skip to main content
OSTI.GOV title logo U.S. Department of Energy
Office of Scientific and Technical Information

Title: Can developing countries leapfrog the centralized electrification paradigm?

Abstract

Due to the rapidly decreasing costs of small renewable electricity generation 'systems, centralized power systems are no longer a necessary condition of universal access to modern energy services. Developing countries, where centralized electricity infrastructures are less developed, may be able to adopt these new technologies more quickly. We first review the costs of grid extension and distributed solar home systems (SHSs) as reported by a number of different studies. We then present a general analytic framework for analyzing the choice between extending the grid and implementing distributed solar home systems. Drawing upon reported grid expansion cost data for three specific regions, we demonstrate this framework by determining the electricity consumption levels at which the costs of provision through centralized and decentralized approaches are equivalent in these regions. We then calculate SHS capital costs that are necessary for these technologies provide each of five tiers of energy access, as defined by the United Nations Sustainable Energy for All initiative. Our results suggest that solar home systems can play an important role in achieving universal access to basic energy services. The extent of this role depends on three primary factors: SHS costs, grid expansion costs, and centralized generation costs. Given current technologymore » costs, centralized systems will still be required to enable higher levels of consumption; however, cost reduction trends have the potential to disrupt this paradigm. By looking ahead rather than replicating older infrastructure styles, developing countries can leapfrog to a more distributed electricity service model. (C) 2016 International Energy Initiative. Published by Elsevier Inc. All rights reserved.« less

Authors:
;
Publication Date:
Research Org.:
Argonne National Lab. (ANL), Argonne, IL (United States)
Sponsoring Org.:
Georgia Institute of Technology
OSTI Identifier:
1392367
DOE Contract Number:  
AC02-06CH11357
Resource Type:
Journal Article
Resource Relation:
Journal Name: Energy for Sustainable Development; Journal Volume: 31; Journal Issue: C
Country of Publication:
United States
Language:
English
Subject:
distributed electrification; energy services; lighting; rural development; subsidy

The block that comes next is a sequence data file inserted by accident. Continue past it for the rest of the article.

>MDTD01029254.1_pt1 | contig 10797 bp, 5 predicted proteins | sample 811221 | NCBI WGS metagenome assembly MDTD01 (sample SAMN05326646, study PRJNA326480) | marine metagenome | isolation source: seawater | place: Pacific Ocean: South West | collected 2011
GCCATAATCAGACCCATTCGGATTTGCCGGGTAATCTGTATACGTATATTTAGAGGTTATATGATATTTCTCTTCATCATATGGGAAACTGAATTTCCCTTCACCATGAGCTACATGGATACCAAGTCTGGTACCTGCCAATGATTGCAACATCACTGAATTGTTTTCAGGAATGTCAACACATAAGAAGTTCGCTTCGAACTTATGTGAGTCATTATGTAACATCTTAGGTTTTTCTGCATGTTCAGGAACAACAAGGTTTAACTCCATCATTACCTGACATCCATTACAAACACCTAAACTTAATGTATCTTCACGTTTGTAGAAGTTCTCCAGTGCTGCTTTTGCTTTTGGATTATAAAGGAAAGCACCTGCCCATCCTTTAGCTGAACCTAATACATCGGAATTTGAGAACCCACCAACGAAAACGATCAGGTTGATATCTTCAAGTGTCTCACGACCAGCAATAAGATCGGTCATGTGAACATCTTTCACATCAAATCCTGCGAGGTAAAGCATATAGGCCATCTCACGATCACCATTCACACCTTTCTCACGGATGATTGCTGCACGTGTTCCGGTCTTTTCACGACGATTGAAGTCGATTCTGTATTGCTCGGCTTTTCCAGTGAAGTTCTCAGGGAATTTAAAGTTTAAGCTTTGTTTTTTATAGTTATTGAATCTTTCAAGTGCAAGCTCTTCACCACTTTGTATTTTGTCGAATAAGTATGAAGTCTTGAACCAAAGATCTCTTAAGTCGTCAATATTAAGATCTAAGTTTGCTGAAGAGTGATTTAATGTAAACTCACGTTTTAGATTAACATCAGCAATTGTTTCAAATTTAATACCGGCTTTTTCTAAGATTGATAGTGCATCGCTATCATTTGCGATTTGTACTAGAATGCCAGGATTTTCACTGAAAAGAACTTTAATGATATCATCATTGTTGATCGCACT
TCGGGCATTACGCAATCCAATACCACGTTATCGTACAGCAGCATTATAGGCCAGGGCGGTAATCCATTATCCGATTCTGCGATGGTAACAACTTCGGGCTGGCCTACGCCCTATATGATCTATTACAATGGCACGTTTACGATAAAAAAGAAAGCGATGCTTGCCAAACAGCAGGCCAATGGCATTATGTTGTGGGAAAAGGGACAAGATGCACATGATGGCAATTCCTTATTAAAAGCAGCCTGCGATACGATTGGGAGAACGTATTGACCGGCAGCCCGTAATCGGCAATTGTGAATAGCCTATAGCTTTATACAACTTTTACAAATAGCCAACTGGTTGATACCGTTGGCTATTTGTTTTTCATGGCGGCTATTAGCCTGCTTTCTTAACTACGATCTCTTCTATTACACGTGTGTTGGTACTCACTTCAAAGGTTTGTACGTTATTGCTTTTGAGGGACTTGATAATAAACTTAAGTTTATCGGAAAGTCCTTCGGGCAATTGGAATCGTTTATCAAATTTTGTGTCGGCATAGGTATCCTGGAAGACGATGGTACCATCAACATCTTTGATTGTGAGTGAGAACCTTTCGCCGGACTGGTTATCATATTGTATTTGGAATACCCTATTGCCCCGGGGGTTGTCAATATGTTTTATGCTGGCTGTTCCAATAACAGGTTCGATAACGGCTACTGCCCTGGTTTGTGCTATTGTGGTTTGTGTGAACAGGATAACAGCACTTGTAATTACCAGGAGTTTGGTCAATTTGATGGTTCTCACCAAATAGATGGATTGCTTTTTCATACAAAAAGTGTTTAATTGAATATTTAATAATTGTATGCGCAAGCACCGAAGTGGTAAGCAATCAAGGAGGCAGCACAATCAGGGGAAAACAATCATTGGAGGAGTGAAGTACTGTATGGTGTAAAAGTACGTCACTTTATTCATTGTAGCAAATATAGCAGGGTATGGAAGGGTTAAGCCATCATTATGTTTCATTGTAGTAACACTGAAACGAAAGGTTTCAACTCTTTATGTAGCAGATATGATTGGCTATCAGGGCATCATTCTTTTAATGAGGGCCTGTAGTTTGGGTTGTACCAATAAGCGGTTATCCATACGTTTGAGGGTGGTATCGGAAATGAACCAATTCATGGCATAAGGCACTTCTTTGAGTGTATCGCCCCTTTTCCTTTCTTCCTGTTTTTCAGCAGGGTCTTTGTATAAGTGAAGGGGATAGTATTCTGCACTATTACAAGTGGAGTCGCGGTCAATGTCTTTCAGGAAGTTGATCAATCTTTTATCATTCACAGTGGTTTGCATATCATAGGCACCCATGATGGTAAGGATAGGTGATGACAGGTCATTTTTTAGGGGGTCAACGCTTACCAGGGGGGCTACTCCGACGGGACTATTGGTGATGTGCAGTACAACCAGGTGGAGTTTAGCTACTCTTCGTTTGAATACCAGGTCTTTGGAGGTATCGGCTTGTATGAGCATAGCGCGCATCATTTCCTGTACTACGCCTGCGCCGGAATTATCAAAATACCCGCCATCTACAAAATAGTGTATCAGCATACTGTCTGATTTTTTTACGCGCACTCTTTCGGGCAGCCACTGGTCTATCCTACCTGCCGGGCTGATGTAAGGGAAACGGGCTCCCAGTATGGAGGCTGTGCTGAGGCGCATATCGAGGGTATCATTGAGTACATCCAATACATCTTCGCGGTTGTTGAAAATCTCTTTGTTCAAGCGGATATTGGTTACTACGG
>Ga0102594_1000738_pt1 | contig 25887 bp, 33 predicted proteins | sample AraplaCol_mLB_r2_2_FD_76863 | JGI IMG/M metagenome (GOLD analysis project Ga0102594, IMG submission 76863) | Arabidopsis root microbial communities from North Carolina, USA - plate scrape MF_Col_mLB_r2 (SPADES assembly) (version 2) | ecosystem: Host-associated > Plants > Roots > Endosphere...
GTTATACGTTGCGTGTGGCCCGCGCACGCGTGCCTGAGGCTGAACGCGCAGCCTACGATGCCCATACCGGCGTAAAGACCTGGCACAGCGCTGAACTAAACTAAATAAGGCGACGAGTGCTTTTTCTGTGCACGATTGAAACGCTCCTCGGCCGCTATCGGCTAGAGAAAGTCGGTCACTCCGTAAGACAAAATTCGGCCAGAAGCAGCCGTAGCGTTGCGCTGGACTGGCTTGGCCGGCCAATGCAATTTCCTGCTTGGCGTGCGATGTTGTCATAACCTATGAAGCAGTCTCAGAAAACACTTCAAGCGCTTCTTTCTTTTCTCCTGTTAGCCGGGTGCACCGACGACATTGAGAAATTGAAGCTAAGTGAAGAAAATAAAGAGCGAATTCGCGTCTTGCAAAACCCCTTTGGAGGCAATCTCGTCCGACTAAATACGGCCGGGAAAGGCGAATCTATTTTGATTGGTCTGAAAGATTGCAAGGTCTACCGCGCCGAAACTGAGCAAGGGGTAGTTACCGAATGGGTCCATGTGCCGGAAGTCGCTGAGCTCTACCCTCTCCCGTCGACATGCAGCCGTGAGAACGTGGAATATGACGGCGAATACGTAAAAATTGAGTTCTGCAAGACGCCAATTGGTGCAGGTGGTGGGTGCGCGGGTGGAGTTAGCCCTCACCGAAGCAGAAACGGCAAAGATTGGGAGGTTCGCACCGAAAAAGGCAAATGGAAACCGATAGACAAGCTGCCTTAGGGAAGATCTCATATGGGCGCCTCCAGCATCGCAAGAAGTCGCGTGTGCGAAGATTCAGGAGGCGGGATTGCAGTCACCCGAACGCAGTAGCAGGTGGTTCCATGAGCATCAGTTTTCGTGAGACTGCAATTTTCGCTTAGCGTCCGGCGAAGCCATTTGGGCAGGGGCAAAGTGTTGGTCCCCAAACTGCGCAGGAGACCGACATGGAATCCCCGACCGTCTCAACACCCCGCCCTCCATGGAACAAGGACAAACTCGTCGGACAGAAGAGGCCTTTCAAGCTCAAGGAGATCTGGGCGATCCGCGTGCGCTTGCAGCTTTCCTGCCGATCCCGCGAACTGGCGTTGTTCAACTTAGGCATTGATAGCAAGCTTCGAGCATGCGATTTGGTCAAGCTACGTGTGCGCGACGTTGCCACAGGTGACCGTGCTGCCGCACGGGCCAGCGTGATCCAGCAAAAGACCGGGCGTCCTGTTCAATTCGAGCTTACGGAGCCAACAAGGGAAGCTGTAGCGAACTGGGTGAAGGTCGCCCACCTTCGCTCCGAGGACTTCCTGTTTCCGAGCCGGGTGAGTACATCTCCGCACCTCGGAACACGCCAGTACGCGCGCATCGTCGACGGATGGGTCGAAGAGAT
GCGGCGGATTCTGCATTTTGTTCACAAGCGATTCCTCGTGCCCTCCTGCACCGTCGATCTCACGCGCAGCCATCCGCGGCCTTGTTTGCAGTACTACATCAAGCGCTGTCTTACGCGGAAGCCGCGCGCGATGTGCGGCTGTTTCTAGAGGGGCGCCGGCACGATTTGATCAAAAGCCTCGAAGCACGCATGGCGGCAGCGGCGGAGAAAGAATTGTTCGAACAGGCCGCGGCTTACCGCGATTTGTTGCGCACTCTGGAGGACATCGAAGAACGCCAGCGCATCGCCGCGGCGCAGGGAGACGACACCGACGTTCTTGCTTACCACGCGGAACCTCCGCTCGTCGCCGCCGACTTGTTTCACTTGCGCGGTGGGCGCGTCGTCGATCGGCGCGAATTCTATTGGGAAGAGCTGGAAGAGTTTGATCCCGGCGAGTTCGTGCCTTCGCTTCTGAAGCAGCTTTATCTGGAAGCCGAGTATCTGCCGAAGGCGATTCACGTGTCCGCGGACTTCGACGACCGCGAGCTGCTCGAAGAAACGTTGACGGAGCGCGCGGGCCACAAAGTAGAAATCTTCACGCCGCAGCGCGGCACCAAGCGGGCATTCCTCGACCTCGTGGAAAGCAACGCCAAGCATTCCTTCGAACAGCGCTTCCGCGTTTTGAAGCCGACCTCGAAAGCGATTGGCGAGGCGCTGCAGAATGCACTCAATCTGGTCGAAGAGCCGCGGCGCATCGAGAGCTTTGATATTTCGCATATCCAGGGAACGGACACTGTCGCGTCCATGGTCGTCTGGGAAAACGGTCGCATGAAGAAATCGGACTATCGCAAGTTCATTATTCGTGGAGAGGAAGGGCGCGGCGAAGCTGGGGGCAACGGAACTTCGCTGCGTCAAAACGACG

Citation Formats

Levin, Todd, and Thomas, Valerie M. Can developing countries leapfrog the centralized electrification paradigm?. United States: N. p., 2016. Web. doi:10.1016/j.esd.2015.12.005.
Levin, Todd, & Thomas, Valerie M. Can developing countries leapfrog the centralized electrification paradigm?. United States. doi:10.1016/j.esd.2015.12.005.
Levin, Todd, and Thomas, Valerie M. Fri . "Can developing countries leapfrog the centralized electrification paradigm?". United States. doi:10.1016/j.esd.2015.12.005.
@article{osti_1392367,
title = {Can developing countries leapfrog the centralized electrification paradigm?},
author = {Levin, Todd and Thomas, Valerie M.},
abstractNote = {Due to the rapidly decreasing costs of small renewable electricity generation 'systems, centralized power systems are no longer a necessary condition of universal access to modern energy services. Developing countries, where centralized electricity infrastructures are less developed, may be able to adopt these new technologies more quickly. We first review the costs of grid extension and distributed solar home systems (SHSs) as reported by a number of different studies. We then present a general analytic framework for analyzing the choice between extending the grid and implementing distributed solar home systems. Drawing upon reported grid expansion cost data for three specific regions, we demonstrate this framework by determining the electricity consumption levels at which the costs of provision through centralized and decentralized approaches are equivalent in these regions. We then calculate SHS capital costs that are necessary for these technologies provide each of five tiers of energy access, as defined by the United Nations Sustainable Energy for All initiative. Our results suggest that solar home systems can play an important role in achieving universal access to basic energy services. The extent of this role depends on three primary factors: SHS costs, grid expansion costs, and centralized generation costs. Given current technology costs, centralized systems will still be required to enable higher levels of consumption; however, cost reduction trends have the potential to disrupt this paradigm. By looking ahead rather than replicating older infrastructure styles, developing countries can leapfrog to a more distributed electricity service model. (C) 2016 International Energy Initiative. Published by Elsevier Inc. All rights reserved.},
doi = {10.1016/j.esd.2015.12.005},
journal = {Energy for Sustainable Development},
number = C,
volume = 31,
place = {United States},
year = {Fri Apr 01 00:00:00 EDT 2016},
month = {Fri Apr 01 00:00:00 EDT 2016}
}